Ruchira tells us how the composite Indian culture developed synergizing with other cultures, which the jingoists prefer to call alien, something that is corrupting the pure Hindu culture. Read more in the weekly column, exclusively for Different Truths.
This has been going on for quite a while. Might go out of hand anytime soon. We are in the 21st century. The world is becoming a global village. Yet, certain sections of our society with a clouded vision are up in arms to promote a particular faith, a straitjacket way of life and one philosophy. Unity in Diversity, Vibidhta me Ekta, Vasudhaiva Kutumbakam – these lofty ideals are passé. The idea that appears to be doing the rounds is: Hinduism (Sanatan Dharma) is the supreme faith in the world. Matchless. Unparalleled. Therefore, it is in the fitness of things that other people/groups/communities must fall in line. Can anything be weirder? Sorry to say but the idea is spreading like an epidemic. Many otherwise innocuous people are being brainwashed and dragged into this fold. Individuals, thus brainwashed, go about glibly calling Christians Angrez/Firangs. Their tone rather contemptuous. Worse, at the mention of the word Musalman, you may find frowns replacing smiles. Others might be cocking a snook and uttering expletives under breath. I am an ordinary, humble Indian citizen. But I dare challenge individuals thus indoctrinated to delve into history books (other than the saffron brigade versions) and discover how these two cultures got interpolated into Hindu culture to emerge as a composite, harmonious whole.
I would love to remind my fellow countrymen, that the highest echelons of Hindustani musical gharanas (vocal and instrumental) have virtually been monopolised by the other community members. Ustaad Allauddin Khan, Ali Akbar Khan, Bismillah Khan, Amir Khan, Bade Ghulam Ali Khan, Amjad Ali Khan…the list is as vast as the universe. These luminaries had no qualms about adopting elements of a culture so different from their own. Shouldn’t this be an eye opener?
Influence on Fashion
Look around you and observe the attires of the women on the street. The salwar kameez ensemble is of Islamic origin. Same goes for sharara, churidaars. Did you know fashionable ethnic footwear namely juttis, mojaris and nagra were patronised and popularised by the Mughals and other non-Hindu rulers who followed them. Had they been not existent or obsolete, wonder would ethnic footwear we would have: Khadauns? Islamic influence has permeated in our social customs and rituals too. Mehendi art – heart and soul of Indian weddings – is of Arab origin. Likewise, shehra (floral face cover) and garlands of currency notes (originally coins) are derived from Arabian cultures.
Gastronomically too, mainstream Indians ought to be grateful to Firangs (European Christians) and Mohammedans. Clubbed under former, Portuguese, French, Dutch and British introduced an array of gateaux and patisserie to India. Even in the staunchest of Hindu households, a birthday cake is a sine qua non. Or would celebrating with Halwa Puri and Kheer be better? Cakes one must have, but any organic element is absolutely no-no. Hence the proliferation of “eggless” cakes, cookies, etc. Firangs were the ones to introduce cutlets, omelets, and sandwiches too. Moreover, Chaai addicts must thank the Britishers for tea cultivation in India. Or else ours would be a nation of lassi/chhach and juice drinkers!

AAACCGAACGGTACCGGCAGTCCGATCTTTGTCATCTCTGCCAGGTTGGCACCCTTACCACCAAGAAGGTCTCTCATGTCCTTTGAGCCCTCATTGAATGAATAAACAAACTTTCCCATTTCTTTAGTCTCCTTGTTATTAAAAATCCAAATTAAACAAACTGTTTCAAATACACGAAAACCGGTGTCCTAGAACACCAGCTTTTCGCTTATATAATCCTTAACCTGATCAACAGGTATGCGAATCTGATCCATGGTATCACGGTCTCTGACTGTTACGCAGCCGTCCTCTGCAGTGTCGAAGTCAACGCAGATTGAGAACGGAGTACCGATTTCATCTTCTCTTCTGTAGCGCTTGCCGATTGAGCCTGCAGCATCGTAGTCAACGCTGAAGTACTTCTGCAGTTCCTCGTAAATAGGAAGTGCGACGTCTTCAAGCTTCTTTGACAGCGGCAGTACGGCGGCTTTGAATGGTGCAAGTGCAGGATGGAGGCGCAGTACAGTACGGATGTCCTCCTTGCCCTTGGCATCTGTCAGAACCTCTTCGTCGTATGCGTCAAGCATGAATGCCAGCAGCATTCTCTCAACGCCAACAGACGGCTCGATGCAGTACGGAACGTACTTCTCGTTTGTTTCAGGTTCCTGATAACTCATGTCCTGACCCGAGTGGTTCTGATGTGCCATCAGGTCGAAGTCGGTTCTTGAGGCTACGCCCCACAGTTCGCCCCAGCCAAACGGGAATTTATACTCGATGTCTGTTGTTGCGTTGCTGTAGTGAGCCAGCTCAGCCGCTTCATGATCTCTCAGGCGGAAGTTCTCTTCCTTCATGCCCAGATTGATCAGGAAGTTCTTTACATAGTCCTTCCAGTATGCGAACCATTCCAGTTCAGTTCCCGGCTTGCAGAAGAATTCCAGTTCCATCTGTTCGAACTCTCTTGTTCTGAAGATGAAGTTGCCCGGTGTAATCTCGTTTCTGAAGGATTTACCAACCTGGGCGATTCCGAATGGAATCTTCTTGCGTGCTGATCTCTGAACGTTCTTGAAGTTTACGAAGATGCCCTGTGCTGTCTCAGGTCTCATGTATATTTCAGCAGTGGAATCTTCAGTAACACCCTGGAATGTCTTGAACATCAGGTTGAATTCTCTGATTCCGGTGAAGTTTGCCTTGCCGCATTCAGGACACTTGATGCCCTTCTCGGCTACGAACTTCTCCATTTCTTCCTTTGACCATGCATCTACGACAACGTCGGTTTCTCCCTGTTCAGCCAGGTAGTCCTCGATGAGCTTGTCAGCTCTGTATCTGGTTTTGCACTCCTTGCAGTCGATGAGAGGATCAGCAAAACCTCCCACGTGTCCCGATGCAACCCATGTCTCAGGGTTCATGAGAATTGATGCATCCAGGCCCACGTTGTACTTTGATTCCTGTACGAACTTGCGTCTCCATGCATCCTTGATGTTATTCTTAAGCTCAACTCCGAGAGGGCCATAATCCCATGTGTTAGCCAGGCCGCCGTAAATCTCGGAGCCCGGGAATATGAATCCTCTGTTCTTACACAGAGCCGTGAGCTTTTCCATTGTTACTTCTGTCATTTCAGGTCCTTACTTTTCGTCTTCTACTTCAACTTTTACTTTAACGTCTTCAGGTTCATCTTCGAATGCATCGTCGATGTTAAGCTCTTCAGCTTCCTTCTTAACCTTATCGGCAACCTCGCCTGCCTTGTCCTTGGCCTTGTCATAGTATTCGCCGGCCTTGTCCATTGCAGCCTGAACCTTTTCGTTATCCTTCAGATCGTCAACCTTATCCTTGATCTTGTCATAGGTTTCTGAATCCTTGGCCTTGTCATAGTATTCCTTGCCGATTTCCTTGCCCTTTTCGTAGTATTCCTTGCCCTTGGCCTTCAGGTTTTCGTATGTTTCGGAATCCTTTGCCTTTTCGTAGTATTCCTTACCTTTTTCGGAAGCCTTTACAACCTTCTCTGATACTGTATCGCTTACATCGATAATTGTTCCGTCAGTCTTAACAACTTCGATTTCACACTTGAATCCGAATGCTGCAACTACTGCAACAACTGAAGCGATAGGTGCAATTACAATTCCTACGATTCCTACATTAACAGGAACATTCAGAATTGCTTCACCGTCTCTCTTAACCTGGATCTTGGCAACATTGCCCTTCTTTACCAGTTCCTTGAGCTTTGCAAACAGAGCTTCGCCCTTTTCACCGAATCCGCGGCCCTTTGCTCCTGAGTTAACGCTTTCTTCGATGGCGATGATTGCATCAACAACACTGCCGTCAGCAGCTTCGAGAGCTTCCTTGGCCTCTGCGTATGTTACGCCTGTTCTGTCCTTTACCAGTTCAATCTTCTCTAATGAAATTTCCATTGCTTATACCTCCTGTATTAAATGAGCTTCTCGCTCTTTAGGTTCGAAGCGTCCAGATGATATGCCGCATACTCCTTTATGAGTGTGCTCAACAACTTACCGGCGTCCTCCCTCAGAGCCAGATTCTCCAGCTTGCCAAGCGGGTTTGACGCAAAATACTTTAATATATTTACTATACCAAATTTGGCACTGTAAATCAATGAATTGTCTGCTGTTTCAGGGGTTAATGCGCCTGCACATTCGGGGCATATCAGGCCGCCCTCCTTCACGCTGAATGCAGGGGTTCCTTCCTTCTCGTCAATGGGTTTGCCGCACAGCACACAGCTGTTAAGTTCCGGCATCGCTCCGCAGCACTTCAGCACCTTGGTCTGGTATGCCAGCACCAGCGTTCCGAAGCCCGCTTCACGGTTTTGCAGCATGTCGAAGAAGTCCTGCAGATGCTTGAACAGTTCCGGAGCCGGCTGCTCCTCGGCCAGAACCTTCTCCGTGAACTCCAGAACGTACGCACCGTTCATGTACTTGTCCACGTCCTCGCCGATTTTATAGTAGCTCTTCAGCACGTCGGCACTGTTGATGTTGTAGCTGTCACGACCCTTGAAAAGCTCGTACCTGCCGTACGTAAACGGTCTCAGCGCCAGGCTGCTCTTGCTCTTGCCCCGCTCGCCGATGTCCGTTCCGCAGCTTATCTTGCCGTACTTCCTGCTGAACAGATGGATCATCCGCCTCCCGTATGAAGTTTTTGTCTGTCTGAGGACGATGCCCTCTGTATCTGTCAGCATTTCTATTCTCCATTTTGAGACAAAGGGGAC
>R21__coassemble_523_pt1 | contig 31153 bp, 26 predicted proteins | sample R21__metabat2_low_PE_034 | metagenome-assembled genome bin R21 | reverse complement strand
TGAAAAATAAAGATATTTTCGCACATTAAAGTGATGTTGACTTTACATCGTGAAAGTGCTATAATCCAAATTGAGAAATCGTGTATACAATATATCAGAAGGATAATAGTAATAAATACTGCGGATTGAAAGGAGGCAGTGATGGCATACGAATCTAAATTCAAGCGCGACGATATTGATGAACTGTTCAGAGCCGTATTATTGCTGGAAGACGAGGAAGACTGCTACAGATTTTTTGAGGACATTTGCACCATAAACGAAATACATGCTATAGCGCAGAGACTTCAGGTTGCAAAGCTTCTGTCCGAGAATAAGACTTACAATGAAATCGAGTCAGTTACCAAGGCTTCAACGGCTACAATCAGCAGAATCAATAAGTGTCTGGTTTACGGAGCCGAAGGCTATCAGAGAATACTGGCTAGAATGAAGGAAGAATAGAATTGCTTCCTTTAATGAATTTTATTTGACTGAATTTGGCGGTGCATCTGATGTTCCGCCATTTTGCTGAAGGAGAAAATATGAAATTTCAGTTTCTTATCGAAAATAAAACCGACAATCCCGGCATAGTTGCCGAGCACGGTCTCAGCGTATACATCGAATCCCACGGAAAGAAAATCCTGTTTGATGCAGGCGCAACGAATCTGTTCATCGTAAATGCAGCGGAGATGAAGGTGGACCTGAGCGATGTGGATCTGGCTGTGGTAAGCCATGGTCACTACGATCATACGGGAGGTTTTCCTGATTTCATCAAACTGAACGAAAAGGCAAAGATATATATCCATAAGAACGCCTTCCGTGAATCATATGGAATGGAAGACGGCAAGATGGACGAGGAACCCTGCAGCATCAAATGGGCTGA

How many of us know that Kebabs, Kofta, Biriyani originated either in Central Asia or the Middle East? Even Korma and the ubiquitousBaingan Bharta have Mughal/Afghan links. Kulfi, the king of desserts, has Arabic antecedents. The Islamic intruders and settlers were bad, but their cuisine was not. That’s why shudh shakahaari (pure vegetarian) avatars of these dishes made their debut. What a farce!
One more reason to thank the Firangs for. It was the Western missionaries who established numerous schools and colleges across the country which still offer quality education to millions. Among them figure famous residential schools in hill stations – considered the epitome of sophistication. These educational establishments are now an integral part of India’s heritage and continue to occupy a place of pride. In a lighter vein: Imagine the scenario minus the missionary influence? There would be no frenzied rush for nursery admissions in top-notch schools. In all probability, children would be trotting off to pathshalas/gurukuls and ashrams comprising thatched huts located in the sprawling, verdant countryside. Sanskrit naturally would be the medium of instruction, while the curriculum would include Vedic mathematics, Jyotish (astronomy) Pourahitya (priesthood) et al. Sounds patriotic doesn’t it?
The sole purport behind this column is to highlight the fact that Indian (read Hindus) can never live in isolation; never have, as history shows. Then why in the name of heavens, must the morons despise cultures different from theirs? After all their impact is undeniable by ant computation. Besides, tweaking, moulding and Indianising foreign elements is not a great thing to do either. The ideal attitude would be to learn to tolerate dissent and accept things just the way they are.
©Ruchira Adhikari Ghosh
Photos from the Internet
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Born in Guwahati Assam, Ruchira grew up in Delhi and Punjab. A product of Sacred Heart Convent, Ludhiana, she holds a Master’s degree in English Literature from Punjab University, Chandigarh. Armed with a P.G diploma in journalism in Journalism, she has been a pen-pusher for nearly 25 years. Her chequered career encompasses print, web, as well as television. She has metamorphosed as a feature writer, her forte being women’s issues, food, travel and literature.